Bee Mites : Acari : Parasitiformes : Mesostigmata : Parasitidae
Genus Parasitellus Willmann, 1939
Parasitellus Willmann, 1939: 534 (Type species Eugamasus (?) ferox Tragardh, 1910 = Acarus fucorum De Geer, 1778 by original designation); Hyatt, 1980: 327 (his synonymy).
Parasitus (Parasitus) non Latreille, 1795: Tichomirov, 1977: 60.
Parasitus non Latreille, 1795: Richards, 1976: 732 (part.); Karg, 1985: 525 (part.).
Type speices Eugamasus (?) ferox Tragardh, 1910 = Acarus fucorum De Geer, 1778 by original designation
Material (show database records).
General Description. This genus includes 11 species that inhabit nests of bumblebees (Bombus) in the Holarctic region (Davydova, 1988; Hyatt, 1980; Karg, 1985; Richards, 1976). Occasionally they occur in beehives or burrows of small mammals (Hyatt, 1980; Crozier, 1989). Deutonymphs are commonly phoretic on the adult bumblebees or cuckoo bumblebees. Since bumblebee colonies are annual and only young queens overwinter, mite deutonymphs are able to distinguish between queens and other castes (workers, males). Although the mites may disperse on all castes of bumblebees, they prefer queens, and never move from a queen to a male. Mites dispersing on workers and males may try to switch to queens later, either during copulation or on flowers, where bumblebees forage (Huck et al., 1998; Schwarz and Huck, 1997).
The species of Parasitellus, although only associated with bumblebees, are not specific to a particular species of host, with species often co-occurring in individual Bombus nests. The lack of host specificity in this group may be the result of host switching in flowers by cockoo bumblebees, or by queens that visit old nests with overwintered deutonymphs. In the nests of a single bumblebee species, mites can disperse due to queen supersedure or invasion of workers or queens from different nests (Richards and Richards, 1976; Tichomirov, 1969a).
The exact nature of the association between these mites and their bumblebee hosts is uncertain, although predatory behavior toward acarid mites and other parasitid mites was suggested (Richards and Richards, 1976). If these mites feed preferentially on potentially damaging acarid mites, they may be beneficial to colony health. In Parasitellus fucorum, males, larvae, protonymphs, and possibly deutonymphs were found to be predatory under laboratory conditions, while pollen was the preferred food for adult females and deutonymphs (Koulianos and Schwarz, 1999).
Variation in many species of Parasitellus involves asymmetry in the shape of the tectum.
Distribution (show map).
- Parasitellus arcticus (Karg, 1985) [Bombus]
- Parasitellus crinitus (Oudemans, 1903) [Bombus]
- Parasitellus fucorum (De Geer, 1778) [Apis Bombus]
- Parasitellus hobbsi (Richards, 1976) [Apis Bombus]
- Parasitellus ignotus (Vitzthum, 1930) [Bombus]
- Parasitellus inquilinobombus (Richards, 1976) [Bombus]
- Parasitellus jamalensis Davydova, 1988 [Bombus]
- Parasitellus netskyi (Davydova and Bogdanov, 1976) [Bombus]
- Parasitellus nr. crinitus (Oudemans, 1903) [Apis]
- Parasitellus nr. perthecatus (Richards, 1976) [Apis]
- Parasitellus nr. talparum (Oudemans, 1913) [Apis]
- Parasitellus papei Karg, 1985 [Bombus]
- Parasitellus perthecatus (Richards, 1976) [Bombus]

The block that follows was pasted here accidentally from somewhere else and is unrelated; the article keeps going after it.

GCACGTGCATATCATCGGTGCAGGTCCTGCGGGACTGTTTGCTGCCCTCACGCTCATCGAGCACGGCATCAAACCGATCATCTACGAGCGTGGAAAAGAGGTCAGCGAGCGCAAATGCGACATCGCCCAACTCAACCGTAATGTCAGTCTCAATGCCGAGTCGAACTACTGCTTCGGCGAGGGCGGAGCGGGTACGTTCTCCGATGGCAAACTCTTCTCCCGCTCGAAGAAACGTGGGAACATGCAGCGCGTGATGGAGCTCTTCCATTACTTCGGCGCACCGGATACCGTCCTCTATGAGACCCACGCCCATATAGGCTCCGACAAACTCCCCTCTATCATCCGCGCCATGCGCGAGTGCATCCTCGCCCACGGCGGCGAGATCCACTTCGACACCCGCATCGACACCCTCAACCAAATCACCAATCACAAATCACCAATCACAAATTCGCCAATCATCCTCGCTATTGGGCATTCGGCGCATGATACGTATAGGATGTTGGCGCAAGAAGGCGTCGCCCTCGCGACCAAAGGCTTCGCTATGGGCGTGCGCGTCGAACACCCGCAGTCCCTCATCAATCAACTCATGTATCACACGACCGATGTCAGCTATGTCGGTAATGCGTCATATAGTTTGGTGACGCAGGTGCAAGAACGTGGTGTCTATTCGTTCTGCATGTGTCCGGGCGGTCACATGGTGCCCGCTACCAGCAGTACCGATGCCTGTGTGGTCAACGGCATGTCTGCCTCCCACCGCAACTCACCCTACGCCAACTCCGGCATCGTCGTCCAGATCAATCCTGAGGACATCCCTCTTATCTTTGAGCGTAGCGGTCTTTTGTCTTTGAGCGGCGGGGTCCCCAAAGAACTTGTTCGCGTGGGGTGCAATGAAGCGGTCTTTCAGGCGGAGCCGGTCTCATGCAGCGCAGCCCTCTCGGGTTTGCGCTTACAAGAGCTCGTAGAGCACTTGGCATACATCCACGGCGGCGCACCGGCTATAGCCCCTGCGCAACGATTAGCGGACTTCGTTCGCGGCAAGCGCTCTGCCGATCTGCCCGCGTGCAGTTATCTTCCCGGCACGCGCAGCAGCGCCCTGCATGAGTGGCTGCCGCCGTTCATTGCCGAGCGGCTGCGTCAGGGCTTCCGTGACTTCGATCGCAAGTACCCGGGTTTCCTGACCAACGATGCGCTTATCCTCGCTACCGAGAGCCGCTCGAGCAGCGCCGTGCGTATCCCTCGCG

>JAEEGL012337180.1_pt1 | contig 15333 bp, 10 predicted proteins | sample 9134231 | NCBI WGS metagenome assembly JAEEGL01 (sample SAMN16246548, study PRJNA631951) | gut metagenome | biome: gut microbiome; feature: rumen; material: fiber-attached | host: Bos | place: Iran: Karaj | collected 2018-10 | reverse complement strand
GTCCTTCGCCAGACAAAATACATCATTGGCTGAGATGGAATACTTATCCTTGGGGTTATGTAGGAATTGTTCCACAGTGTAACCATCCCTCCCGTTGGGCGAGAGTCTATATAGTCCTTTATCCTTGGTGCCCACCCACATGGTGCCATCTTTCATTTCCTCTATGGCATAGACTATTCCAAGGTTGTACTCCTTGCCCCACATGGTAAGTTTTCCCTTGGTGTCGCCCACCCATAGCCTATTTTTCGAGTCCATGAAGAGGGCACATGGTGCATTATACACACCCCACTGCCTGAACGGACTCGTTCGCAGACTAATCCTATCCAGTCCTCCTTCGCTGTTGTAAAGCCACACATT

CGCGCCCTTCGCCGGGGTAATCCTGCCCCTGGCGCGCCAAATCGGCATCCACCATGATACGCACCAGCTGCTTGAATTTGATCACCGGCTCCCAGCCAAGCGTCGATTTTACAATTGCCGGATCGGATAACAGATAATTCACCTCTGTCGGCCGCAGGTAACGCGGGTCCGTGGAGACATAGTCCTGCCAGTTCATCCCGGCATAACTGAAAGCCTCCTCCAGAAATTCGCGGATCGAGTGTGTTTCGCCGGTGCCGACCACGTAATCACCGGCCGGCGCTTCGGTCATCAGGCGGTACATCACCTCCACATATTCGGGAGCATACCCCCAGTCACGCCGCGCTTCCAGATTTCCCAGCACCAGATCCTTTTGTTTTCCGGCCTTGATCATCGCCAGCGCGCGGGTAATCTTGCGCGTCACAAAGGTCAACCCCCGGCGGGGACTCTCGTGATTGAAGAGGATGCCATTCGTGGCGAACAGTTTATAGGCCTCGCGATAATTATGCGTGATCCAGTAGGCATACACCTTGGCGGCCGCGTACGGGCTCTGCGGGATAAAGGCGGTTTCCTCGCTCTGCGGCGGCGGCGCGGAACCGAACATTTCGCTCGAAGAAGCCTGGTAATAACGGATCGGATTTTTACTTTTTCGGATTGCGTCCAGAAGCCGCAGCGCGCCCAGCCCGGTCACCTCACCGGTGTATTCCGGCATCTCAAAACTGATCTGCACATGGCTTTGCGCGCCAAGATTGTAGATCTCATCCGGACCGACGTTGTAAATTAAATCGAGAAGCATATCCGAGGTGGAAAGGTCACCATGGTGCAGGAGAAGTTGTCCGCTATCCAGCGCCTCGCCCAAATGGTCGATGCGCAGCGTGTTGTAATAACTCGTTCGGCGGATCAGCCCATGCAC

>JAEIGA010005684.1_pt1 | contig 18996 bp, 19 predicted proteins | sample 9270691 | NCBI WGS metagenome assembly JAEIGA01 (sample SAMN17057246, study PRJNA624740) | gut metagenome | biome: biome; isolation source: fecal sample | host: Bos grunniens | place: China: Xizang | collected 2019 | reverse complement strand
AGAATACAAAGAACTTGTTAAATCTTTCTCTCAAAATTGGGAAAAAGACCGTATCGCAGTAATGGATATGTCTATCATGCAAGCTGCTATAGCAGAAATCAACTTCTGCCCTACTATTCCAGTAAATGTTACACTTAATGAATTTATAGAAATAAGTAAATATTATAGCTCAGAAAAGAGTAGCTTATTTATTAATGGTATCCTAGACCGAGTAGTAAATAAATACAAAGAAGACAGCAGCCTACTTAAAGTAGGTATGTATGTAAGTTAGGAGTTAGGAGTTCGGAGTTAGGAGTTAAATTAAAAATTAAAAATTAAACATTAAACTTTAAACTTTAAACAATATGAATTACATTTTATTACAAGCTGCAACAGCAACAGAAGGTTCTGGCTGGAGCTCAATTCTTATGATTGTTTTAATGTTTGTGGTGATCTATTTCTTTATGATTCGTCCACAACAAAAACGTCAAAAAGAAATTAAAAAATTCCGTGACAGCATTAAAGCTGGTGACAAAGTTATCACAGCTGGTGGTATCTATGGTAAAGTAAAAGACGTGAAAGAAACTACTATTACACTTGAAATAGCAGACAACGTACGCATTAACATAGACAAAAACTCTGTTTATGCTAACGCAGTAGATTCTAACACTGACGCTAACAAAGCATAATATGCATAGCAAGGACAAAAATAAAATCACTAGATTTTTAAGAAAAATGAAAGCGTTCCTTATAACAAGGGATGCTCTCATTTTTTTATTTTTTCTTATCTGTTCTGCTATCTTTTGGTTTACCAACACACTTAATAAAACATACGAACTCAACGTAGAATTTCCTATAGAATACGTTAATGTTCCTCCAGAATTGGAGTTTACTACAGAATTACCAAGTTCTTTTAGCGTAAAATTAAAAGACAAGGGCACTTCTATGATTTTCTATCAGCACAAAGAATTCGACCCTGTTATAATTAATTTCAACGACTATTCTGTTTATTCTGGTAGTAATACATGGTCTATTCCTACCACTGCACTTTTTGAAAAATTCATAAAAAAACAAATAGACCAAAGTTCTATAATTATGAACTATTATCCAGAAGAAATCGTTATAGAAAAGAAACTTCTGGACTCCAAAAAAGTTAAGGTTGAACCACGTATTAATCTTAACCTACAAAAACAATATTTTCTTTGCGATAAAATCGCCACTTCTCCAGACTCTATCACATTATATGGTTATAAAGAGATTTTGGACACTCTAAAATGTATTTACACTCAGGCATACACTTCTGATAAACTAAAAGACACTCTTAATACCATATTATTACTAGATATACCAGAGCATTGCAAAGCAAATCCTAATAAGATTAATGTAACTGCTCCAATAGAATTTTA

- Parasitellus sp1 Crozier, 1989 [Apis Bombus]
- Parasitellus sp Klimov (unpubl.) [Bombus]
- Parasitellus talparum (Oudemans, 1913) (=Parasitus anglicus Vitzthum 1930; Parasitus bombophilus Vitzthum 1930; Parasitus numismaticus Vitzthum 1930; Parasitus favus Richards, 1976; Parasitus traegardhi Micherdzinski, 1969; Parasitus crinitosimilis Vitzthum, 1930) [Bombus]
Key to species of the genus Parasitellus from North America|
|1||Tarsus I not divided ... Parasitellus inquilinobombus|
- ||Tarsus I divided|| |
2(1)|| Opisthonotal shield with more than 20 pairs of setae. Tectum with tapered middle point. Apex of tarsus II with 2 lateral spines. Basitarsus IV with 1 long seta (about twice as long as other tarsal setae) ... Parasitellus talparum|
- ||Opisthonotal shield with less than 16 pairs of setae. Tectum with rounded or slightly tapered middle point. Apex of tarsus II with filiform setae. Basitarsus IV with or without long seta|| |
3(2)|| Basitarsus IV without long setae. Metapodal shields comma-shaped. Sternal setae smooth. ... Parasitellus hobbsi|
- ||Basitarsus IV with 1 long seta (about twice as long as other tarsal setae). Metapodal shields oval or pear-shaped. Sternal setae serrate or smooth|| |
4(3)|| Opisthonotal shield with rounded posterior end and slightly convex lateral edges. Sternal shield narrower (Fig. 1), without longitudinal striations. Sternal setae serrate, sternal setae ST1-3 not inflated at bases ... Parasitellus perthecatus|
- ||Opisthonotal shield triangular. Sternal shield broad, with scarce longitudinal striations. Sternal setae smooth, sternal setae ST1-ST3 distinctly inflated at bases ... Parasitellus sp ex Bombus diligens (Mexico)|
* Crozier (1989) lists four unidentified Parasitellus species from bee hives in Nova Scotia (Canada): P. nr. crinitus, P. nr. talparum (as P. favus), P. nr. perthecathus, and P. sp5. Davis and McRory (1987) reported "Parasitus sp. that is not one of the native species" for Canada. This material is not included in the key because it has not been yet studied. Parasitellus papei Karg, 1985 (Greenland) and Parasitus arcticus Karg, 1985 (female only) (Greenland) also should be included here.
Davis, A. & D. MacRory. 1987. Various mites from Ontario beehives. Canadian Beekeeping.13: 209.
Koulianos, S. & H. H. Schwarz. 1999. Reproduction, development and diet of Parasitellus fucorum (Mesostigmata : Parasitidae), a mite associated with bumblebees (Hymenoptera: Apidae). Journal of Zoology.248: 267-269.
B. OConnor and P. Klimov ©
Created: April 24, 2012